Thursday, February 23, 2012
I was saddened to learn about the recent death of Al DeLory. When my former law partner and I established our fledgling law practice many years ago, Al was one of our first clients (#7 to be exact). He did not seem to care that we were young and inexperienced. We of course were thrilled that we were working with the producer of all those incredible Glen Campbell records.
It was only later that I learned about Al’s role as one of the keyboard players in the famous Wrecking Crew-working with everyone from the Beach Boys to Phil Spector to countless others. It was only this week that I learned that Al wrote “Mr. Custer,” one of the staples of my childhood. He created so much music that he was once surprised to get a check from Europe for a song he didn’t remember writing.
I am sure that Al was a little bitter about the way record companies treated staff producers back in his day or about how when he moved to Nashville in the early ‘80’s there was no real demand for the kind of glorious arrangements he created. However, I was always impressed by the fact that instead of grousing or resting on his laurels, he created a salsa band which brought this music to Nashville and beyond way before it attracted the kind of cultural cache it has today.
So, rest in peace Al. It was an honor to have worked with you.
Sunday, February 12, 2012
It is always interesting when you think a legal issue has been settled, only to see someone take another run at it. Such is the case with ebooks and the digital rights to certain author’s back catalogues. As the Wall Street Journal recently reported, Harper Collins has filed a copyright infringement lawsuit against Open Road Integrated Media, a leading digital publishing firm (and a company whose business model I find fascinating). Most people thought that the issue of digital distribution rights had been settled by a 2001 case in which Random House lost a battle to keep Kurt Vonnegut, Robert B. Parker and others from entering into agreements with Rosetta Books, one of the first ebook publishers.
The reason, of course, is that older publishing contracts were silent on the issue of digital rights much like the fact that many old recording agreements were silent on the issues of royalties for digital distribution. Apparently, Harper Collins is now trying to expand the traditional contractual definition of books to include ebooks. If this case goes to trial, the court is going to have to carefully examine the exclusive rights of the copyright holder (i.e. the author) under Section 106 of the Copyright Act and determine whether Harper Collins actually acquired rights that might not have been imagined at the time of the original agreement. I am not really sure how this case will be resolved but I think that some of the digital publishers I have talked to have some intriguing ideas and I would hate to see such innovation stifled and while I am still a pretty traditional reader myself, I see real exciting possibilities for authors whose back catalogs are either out of print or nearly so.
Sunday, February 5, 2012
I routinely overuse the cliché “you learn something new every day” but in my case it’s often true. Last weekend, while doing some research for a client, I learned a great deal about the legal status of concert tickets and what a ticket holder’s legal rights are.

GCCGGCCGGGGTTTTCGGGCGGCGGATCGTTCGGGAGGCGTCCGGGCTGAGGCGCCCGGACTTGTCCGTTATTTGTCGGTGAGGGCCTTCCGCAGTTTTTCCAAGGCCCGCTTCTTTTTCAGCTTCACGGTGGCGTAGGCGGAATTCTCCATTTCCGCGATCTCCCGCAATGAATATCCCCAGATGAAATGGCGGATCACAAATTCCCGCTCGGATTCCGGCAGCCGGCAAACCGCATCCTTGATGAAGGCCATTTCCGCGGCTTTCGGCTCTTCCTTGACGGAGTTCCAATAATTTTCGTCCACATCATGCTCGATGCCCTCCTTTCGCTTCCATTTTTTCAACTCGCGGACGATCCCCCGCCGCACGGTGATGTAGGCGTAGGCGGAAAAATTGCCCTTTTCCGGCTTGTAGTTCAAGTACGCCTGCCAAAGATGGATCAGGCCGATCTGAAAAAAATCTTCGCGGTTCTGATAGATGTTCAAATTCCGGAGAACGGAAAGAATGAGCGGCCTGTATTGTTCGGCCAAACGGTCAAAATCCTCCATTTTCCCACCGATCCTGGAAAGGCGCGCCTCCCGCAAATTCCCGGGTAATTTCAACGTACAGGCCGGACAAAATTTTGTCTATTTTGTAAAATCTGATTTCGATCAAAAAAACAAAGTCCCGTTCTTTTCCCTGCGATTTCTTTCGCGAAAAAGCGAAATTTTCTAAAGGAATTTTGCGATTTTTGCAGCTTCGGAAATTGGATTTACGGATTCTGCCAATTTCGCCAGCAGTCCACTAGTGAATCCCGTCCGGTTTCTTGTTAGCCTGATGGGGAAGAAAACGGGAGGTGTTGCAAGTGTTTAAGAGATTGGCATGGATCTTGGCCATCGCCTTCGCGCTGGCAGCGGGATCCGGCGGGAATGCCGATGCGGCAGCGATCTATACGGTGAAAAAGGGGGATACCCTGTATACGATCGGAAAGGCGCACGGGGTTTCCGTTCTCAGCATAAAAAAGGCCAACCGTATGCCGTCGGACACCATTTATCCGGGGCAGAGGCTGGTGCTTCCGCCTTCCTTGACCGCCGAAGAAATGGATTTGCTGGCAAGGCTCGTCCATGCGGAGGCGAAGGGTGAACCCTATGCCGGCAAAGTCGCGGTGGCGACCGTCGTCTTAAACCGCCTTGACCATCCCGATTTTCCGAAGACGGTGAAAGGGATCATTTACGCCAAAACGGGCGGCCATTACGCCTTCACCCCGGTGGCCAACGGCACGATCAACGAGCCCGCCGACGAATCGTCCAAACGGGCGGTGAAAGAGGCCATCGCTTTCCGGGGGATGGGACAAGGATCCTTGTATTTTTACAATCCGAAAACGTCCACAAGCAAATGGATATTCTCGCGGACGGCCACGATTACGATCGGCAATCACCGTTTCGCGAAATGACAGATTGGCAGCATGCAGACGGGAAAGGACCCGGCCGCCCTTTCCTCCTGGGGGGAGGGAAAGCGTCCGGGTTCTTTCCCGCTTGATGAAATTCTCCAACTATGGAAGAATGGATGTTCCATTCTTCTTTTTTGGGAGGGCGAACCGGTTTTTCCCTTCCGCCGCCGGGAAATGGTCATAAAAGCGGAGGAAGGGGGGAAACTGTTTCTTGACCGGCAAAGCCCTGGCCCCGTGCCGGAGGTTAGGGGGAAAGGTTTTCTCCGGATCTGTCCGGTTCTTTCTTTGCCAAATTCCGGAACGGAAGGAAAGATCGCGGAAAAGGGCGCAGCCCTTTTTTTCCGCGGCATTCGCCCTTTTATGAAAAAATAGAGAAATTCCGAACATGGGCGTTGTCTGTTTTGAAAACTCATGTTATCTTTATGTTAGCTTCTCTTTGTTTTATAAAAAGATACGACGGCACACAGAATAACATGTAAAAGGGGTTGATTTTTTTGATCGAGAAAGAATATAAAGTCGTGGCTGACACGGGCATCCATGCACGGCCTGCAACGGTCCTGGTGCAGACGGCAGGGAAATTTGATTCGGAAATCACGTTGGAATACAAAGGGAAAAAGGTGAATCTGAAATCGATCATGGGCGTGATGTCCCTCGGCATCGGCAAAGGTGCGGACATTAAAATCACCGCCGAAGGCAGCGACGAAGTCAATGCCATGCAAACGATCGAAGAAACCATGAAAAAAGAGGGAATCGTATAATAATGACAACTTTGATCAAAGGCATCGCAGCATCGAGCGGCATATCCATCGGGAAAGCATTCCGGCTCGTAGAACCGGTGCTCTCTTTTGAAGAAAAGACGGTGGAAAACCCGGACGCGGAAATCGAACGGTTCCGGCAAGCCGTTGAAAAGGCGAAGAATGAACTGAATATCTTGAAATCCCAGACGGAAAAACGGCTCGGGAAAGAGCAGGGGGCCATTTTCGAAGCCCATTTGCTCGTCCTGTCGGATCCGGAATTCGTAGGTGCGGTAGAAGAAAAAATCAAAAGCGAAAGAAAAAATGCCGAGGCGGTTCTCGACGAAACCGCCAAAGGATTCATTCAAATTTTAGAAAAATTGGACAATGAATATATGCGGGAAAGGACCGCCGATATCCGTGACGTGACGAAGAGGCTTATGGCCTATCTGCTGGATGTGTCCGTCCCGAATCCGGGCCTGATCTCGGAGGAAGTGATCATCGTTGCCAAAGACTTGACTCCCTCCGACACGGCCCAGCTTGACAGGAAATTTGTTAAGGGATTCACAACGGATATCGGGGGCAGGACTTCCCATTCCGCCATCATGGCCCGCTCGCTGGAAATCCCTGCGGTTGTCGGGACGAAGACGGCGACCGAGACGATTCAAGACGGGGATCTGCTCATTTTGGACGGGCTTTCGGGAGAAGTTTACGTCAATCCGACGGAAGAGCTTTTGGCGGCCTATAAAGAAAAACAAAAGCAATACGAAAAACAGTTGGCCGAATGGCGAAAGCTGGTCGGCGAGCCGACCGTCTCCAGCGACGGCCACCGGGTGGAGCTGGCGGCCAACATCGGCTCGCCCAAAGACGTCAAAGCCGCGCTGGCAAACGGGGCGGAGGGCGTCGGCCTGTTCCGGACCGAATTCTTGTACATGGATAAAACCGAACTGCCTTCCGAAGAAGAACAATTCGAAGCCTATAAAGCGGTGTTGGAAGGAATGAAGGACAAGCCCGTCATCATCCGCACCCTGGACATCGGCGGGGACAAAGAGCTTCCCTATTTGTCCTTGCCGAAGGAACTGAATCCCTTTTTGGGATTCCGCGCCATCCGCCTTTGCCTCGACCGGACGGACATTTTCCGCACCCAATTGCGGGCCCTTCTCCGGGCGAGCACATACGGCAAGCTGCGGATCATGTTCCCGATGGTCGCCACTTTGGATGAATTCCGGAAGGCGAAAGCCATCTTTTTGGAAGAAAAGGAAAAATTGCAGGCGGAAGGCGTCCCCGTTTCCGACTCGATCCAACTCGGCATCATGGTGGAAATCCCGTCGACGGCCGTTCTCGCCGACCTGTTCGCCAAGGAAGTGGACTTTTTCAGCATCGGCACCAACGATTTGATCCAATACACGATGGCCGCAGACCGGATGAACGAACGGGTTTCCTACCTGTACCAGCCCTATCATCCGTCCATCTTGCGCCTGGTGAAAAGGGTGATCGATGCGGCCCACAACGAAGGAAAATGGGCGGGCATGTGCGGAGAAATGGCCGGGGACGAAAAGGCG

Brian A. Rosenblatt wrote a great law review article about the topic: “I Know It’s Only Rock and Roll But Did They Like It? An Assessment of Causes of Action Concerning the Disappointment of Subjective Consumer Expectation Within the Live Performance Industry” (13 UCLA Ent. L. Rev. 33).
Amusingly, the article focuses on a Creed concert in 2002 when lead singer Scott Stapp was allegedly too incapacitated to perform. When a group of understandably angry concert goers sought to file a class action lawsuit against the band, the promoter and all involved, the judge basically said “it’s a rock n’ roll show, what did you expect?” This reminded me of seeing Joe Cocker in concert as a teenager, when he spent most of the show throwing up behind a row of speakers. He was still great.
But I digress. Rosenblatt sums up the relevant case law as follows,” both historic and current case law indicate that the purchase of a ticket to an attraction allows the ticket owner to enter or remain in a specific seat or area within the venue subject to the Seller’s policies, terms and conditions.” As one might expect, the situation is more complex with respect to outright cancellations. Cases such as Miami Dolphins, Ltd. v. Gender & Bach, P.A., have established the concept that there is a contractual element to the actual event-the seller promises that an event will take place and in the event the event does not take place, he must refund the ticket holder’s money. I note that some states actually have statutes dictating how this must be handled.
There have been other causes of action asserted by disappointed concertgoers such as unjust enrichment and consumer fraud but it seems that as long as the event occurs and no one gets hurt neither the artist nor the promoter is responsible for the relative quality of the performance.
All of this made me decide to dig through my 40 + year collection of ticket stubs and indeed, I found that many of them say much more than “No refund No Exchange” on the face of the ticket. I have a new respect for the microscopic boilerplate language on the back of those tickets. Read one sometime